As for Jonathan Blow’s comment, I think that anyone who spends 100% of their time making nothing but games is going to miss out on a lot of great opportunities. The quote from Jordan Mechner that I like to use as my mantra speaks to this point in a sense. If someone wants to devote themselves solely to their craft and ignore the discussions going on around them they are going to miss out on chances to  impact the community in meaningful ways. If Blow wants to focus on letting his products do his talking that’s great, but he’s only going to get so far before his product fails to make the impact that his participation might have created.

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Update: Apparently, pOnd stirred up enough traffic that it brought down the Peanut Gallery website. For the time being you can now play pOnd here.

Warning: Spoilers appear below the break. If you want to fully experience pOnd play the game before reading below the break.

IndieGames.com lead me to an intriguing game yesterday called pOnd. It’s a simple, one-button browser based game made by The Peanut Gallery in which you use the space bar to control a characters breathing as he walks through the woods towards a pond. The creators proclaim the game to be a very zen like experience and even suggest players breath in time with the game.

Over all, its a wonderful experience. The graphics are superb and the music and sound really pull you into the experience of walking though a forest in the early morning. Actions in the world are triggered by the passing of the player and their breathing  which sends wildlife scampering and prompts beams of light to cascade between tree branches.

By the time I reached the pond I was totally immersed in the experience and like the character stopped to admire the scenery taking in the pulsing spheres that prompt the player to breath in and out.

-Spoilers Ahead!-

(more…)

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Roger Ebert is rather well known amongst the video game industry for claiming that “video games can never be art.” His latest foray into this argument came in response to a TED talk by Kellee Santiago on why video games are in fact art. I will refrain from delving into Ebert’s argument or lack of authority since many others have already done so (and much better than I probably ever could), but I do think this is a good opportunity to bring up another subject: the importance of critics in the process of validation.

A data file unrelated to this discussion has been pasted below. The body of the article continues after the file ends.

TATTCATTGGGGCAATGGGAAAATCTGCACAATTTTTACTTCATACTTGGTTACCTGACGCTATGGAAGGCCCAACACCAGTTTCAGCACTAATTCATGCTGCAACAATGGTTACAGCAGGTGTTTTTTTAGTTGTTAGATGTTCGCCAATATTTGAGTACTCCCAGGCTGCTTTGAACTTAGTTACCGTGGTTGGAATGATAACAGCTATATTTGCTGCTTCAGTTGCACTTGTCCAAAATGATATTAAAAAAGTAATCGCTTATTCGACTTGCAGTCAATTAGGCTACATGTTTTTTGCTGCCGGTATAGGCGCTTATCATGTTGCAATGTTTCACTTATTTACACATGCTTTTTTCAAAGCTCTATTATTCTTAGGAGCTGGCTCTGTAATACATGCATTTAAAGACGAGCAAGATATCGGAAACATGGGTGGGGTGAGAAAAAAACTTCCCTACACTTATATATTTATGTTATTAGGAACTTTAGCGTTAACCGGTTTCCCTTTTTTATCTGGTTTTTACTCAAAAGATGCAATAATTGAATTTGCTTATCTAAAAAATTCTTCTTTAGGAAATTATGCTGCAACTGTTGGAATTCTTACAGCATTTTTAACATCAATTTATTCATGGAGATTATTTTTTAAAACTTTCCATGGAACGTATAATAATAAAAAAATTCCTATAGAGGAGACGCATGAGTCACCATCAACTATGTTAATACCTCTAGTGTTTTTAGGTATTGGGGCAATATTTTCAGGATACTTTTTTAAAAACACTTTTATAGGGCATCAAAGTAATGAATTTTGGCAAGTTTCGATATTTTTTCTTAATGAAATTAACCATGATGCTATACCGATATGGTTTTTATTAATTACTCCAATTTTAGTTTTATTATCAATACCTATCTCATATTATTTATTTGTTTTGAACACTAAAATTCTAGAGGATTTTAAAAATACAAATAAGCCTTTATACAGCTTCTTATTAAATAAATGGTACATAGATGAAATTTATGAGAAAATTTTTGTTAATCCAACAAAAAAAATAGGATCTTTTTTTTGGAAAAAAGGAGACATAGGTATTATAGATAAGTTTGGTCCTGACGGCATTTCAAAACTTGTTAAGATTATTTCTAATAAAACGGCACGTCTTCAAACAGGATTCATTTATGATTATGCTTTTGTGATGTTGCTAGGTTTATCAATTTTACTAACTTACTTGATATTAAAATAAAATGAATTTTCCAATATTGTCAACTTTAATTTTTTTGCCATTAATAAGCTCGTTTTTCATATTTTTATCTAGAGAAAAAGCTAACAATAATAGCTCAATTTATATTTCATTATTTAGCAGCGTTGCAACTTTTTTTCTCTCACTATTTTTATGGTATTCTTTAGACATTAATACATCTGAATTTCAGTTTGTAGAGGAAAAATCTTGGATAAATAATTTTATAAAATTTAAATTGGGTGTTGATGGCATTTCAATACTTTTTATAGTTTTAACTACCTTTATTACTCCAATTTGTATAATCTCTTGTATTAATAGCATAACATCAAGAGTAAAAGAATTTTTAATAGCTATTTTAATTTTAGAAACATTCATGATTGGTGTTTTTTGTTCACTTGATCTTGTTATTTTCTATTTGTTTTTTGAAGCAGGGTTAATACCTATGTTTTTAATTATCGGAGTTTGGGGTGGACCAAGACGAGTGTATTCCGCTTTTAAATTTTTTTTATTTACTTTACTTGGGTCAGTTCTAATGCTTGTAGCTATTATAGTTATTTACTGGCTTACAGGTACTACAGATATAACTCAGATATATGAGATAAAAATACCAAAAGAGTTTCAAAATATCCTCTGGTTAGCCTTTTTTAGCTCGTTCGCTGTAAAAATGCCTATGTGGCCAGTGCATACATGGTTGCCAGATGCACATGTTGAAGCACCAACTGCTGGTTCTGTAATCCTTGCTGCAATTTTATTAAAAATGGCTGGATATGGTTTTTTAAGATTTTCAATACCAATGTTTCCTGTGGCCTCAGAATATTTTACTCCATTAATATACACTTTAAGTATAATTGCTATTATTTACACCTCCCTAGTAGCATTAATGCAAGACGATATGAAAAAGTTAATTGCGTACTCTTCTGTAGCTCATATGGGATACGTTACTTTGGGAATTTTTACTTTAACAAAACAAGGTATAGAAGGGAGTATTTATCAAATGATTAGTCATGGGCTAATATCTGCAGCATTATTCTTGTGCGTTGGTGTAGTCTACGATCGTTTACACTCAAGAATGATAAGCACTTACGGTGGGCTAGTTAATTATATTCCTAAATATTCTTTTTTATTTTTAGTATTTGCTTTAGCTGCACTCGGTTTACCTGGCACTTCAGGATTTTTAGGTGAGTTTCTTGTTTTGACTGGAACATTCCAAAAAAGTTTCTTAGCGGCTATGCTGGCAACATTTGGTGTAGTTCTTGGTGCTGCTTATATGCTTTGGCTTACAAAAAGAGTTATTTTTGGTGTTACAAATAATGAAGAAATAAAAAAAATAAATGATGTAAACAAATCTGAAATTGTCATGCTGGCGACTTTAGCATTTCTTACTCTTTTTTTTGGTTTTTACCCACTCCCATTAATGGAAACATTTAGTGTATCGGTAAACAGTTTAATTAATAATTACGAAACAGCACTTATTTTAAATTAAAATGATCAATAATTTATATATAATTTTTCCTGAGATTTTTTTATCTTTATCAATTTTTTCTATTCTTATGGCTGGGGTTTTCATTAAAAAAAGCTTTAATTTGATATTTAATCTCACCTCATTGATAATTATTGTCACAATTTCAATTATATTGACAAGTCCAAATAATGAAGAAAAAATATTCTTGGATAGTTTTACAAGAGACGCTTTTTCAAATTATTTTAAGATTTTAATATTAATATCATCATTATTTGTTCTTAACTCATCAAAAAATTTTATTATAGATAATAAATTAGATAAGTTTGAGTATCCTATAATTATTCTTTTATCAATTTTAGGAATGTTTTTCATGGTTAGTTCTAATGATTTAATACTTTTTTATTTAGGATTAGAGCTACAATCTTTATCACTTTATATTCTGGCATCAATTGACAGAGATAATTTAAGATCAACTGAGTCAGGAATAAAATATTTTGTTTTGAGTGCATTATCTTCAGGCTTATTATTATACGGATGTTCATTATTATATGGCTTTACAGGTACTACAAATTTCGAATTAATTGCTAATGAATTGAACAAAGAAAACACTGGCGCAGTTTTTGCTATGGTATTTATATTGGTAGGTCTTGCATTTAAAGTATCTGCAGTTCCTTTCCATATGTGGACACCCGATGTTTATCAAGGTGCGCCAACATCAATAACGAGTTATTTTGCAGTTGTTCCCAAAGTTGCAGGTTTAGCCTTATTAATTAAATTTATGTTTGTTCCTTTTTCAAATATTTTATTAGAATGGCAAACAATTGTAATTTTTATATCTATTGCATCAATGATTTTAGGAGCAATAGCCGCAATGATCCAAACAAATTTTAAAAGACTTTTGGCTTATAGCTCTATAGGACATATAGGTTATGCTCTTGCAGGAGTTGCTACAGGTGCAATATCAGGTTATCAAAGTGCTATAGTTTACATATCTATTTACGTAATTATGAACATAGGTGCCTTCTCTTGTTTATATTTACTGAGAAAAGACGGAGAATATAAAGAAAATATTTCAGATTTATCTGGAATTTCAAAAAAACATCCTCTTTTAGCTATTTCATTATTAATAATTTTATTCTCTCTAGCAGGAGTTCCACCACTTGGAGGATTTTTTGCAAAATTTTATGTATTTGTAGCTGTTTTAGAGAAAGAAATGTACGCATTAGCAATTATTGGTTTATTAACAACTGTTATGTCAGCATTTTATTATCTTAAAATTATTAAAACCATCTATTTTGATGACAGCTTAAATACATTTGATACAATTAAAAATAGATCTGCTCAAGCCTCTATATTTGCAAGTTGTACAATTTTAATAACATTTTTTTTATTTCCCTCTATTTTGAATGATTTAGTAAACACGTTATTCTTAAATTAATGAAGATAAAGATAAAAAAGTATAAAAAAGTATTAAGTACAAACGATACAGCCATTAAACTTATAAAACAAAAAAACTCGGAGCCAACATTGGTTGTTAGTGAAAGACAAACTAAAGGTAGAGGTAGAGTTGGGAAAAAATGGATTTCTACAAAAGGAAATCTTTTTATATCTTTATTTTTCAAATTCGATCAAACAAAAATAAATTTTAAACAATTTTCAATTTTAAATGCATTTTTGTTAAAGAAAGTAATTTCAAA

Having someone who opposes our ideas gives us the opportunity to avoid shouting into the echo chamber, forever repeating the same tired arguments amongst the same old faces. Before Ebert’s post on the topic, the most interesting advancement in the discussion came from the Art History of Games Conference held in February where Michael Samyn and Auriea Harvey of Tales of Tales boldly stated games are not art and that video games are largely a “waste of time”. While this was interesting to hear from the group of developers who created The Path, it was still addressed to gamers and the gaming industry. If we as game designers want validation for our art form we need to look outwards not inwards.

Perhaps more importantly, critics point out where the flaws in our arguments are so that we can better prepare ourselves for the next confrontation. Dennis Scimeca wrote an article on BitMob where he address the possible short comings of Kellee Santiago’s Ted talk. If we want to further the discussion, we should look at where others (purportedly) failed and improve upon their shortcomings. After all, if you can convert a critic they will most likely be one of your strongest allies. Imagine what convincing someone like Roger Ebert the video games are art would to to further the validation.  Having someone like Ebert lending his voice to the argument would certainly be a step in the right direction.

Another thing critics are great for is presenting their counter parts with challenges. While Ebert has admitted it might have been wrong to say video games will never be art it still stands as a challenge for us as game designers to create something that will change his mind. We have a great base to start from with games like Braid, Flower, and Bio Shock. I can only imagine where our games will go in the future.